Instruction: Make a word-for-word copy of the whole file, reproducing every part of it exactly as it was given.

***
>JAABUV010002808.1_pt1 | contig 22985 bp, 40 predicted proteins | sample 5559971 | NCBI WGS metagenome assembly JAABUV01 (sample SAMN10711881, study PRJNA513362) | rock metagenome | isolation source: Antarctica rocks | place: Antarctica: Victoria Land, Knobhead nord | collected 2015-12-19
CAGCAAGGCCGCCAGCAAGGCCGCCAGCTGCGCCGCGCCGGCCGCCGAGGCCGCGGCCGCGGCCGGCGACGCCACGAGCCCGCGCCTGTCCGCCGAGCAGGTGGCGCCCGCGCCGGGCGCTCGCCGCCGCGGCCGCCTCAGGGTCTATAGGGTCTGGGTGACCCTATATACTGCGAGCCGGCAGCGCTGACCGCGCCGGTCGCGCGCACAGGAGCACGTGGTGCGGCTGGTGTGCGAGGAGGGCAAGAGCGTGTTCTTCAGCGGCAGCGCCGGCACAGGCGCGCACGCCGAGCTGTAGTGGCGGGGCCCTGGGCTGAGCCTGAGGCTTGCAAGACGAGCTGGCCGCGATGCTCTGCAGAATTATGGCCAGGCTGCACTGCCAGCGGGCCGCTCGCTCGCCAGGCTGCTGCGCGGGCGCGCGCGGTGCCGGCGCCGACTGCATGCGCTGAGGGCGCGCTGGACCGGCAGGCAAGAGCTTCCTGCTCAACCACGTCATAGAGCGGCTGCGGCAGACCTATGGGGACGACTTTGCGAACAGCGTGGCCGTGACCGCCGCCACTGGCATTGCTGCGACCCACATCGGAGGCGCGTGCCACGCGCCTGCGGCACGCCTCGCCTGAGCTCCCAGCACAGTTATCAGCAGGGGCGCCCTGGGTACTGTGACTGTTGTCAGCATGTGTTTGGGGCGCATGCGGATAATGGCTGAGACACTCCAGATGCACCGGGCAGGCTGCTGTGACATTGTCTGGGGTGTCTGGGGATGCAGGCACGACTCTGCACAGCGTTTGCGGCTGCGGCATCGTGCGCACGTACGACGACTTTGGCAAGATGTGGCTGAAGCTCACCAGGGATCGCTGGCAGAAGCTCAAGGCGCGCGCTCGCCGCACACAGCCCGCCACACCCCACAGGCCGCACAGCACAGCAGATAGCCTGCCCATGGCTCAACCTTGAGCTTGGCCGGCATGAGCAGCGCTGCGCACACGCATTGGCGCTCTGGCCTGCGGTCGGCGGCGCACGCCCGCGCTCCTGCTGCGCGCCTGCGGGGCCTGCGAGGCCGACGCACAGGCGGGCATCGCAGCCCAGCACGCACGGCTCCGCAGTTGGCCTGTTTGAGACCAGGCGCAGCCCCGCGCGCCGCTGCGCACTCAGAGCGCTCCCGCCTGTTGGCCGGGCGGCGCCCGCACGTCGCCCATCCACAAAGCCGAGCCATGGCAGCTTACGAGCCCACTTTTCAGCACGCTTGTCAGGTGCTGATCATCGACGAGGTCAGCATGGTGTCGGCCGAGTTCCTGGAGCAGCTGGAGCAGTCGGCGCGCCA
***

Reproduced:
>JAABUV010002808.1_pt1 | contig 22985 bp, 40 predicted proteins | sample 5559971 | NCBI WGS metagenome assembly JAABUV01 (sample SAMN10711881, study PRJNA513362) | rock metagenome | isolation source: Antarctica rocks | place: Antarctica: Victoria Land, Knobhead nord | collected 2015-12-19
CAGCAAGGCCGCCAGCAAGGCCGCCAGCTGCGCCGCGCCGGCCGCCGAGGCCGCGGCCGCGGCCGGCGACGCCACGAGCCCGCGCCTGTCCGCCGAGCAGGTGGCGCCCGCGCCGGGCGCTCGCCGCCGCGGCCGCCTCAGGGTCTATAGGGTCTGGGTGACCCTATATACTGCGAGCCGGCAGCGCTGACCGCGCCGGTCGCGCGCACAGGAGCACGTGGTGCGGCTGGTGTGCGAGGAGGGCAAGAGCGTGTTCTTCAGCGGCAGCGCCGGCACAGGCGCGCACGCCGAGCTGTAGTGGCGGGGCCCTGGGCTGAGCCTGAGGCTTGCAAGACGAGCTGGCCGCGATGCTCTGCAGAATTATGGCCAGGCTGCACTGCCAGCGGGCCGCTCGCTCGCCAGGCTGCTGCGCGGGCGCGCGCGGTGCCGGCGCCGACTGCATGCGCTGAGGGCGCGCTGGACCGGCAGGCAAGAGCTTCCTGCTCAACCACGTCATAGAGCGGCTGCGGCAGACCTATGGGGACGACTTTGCGAACAGCGTGGCCGTGACCGCCGCCACTGGCATTGCTGCGACCCACATCGGAGGCGCGTGCCACGCGCCTGCGGCACGCCTCGCCTGAGCTCCCAGCACAGTTATCAGCAGGGGCGCCCTGGGTACTGTGACTGTTGTCAGCATGTGTTTGGGGCGCATGCGGATAATGGCTGAGACACTCCAGATGCACCGGGCAGGCTGCTGTGACATTGTCTGGGGTGTCTGGGGATGCAGGCACGACTCTGCACAGCGTTTGCGGCTGCGGCATCGTGCGCACGTACGACGACTTTGGCAAGATGTGGCTGAAGCTCACCAGGGATCGCTGGCAGAAGCTCAAGGCGCGCGCTCGCCGCACACAGCCCGCCACACCCCACAGGCCGCACAGCACAGCAGATAGCCTGCCCATGGCTCAACCTTGAGCTTGGCCGGCATGAGCAGCGCTGCGCACACGCATTGGCGCTCTGGCCTGCGGTCGGCGGCGCACGCCCGCGCTCCTGCTGCGCGCCTGCGGGGCCTGCGAGGCCGACGCACAGGCGGGCATCGCAGCCCAGCACGCACGGCTCCGCAGTTGGCCTGTTTGAGACCAGGCGCAGCCCCGCGCGCCGCTGCGCACTCAGAGCGCTCCCGCCTGTTGGCCGGGCGGCGCCCGCACGTCGCCCATCCACAAAGCCGAGCCATGGCAGCTTACGAGCCCACTTTTCAGCACGCTTGTCAGGTGCTGATCATCGACGAGGTCAGCATGGTGTCGGCCGAGTTCCTGGAGCAGCTGGAGCAGTCGGCGCGCCA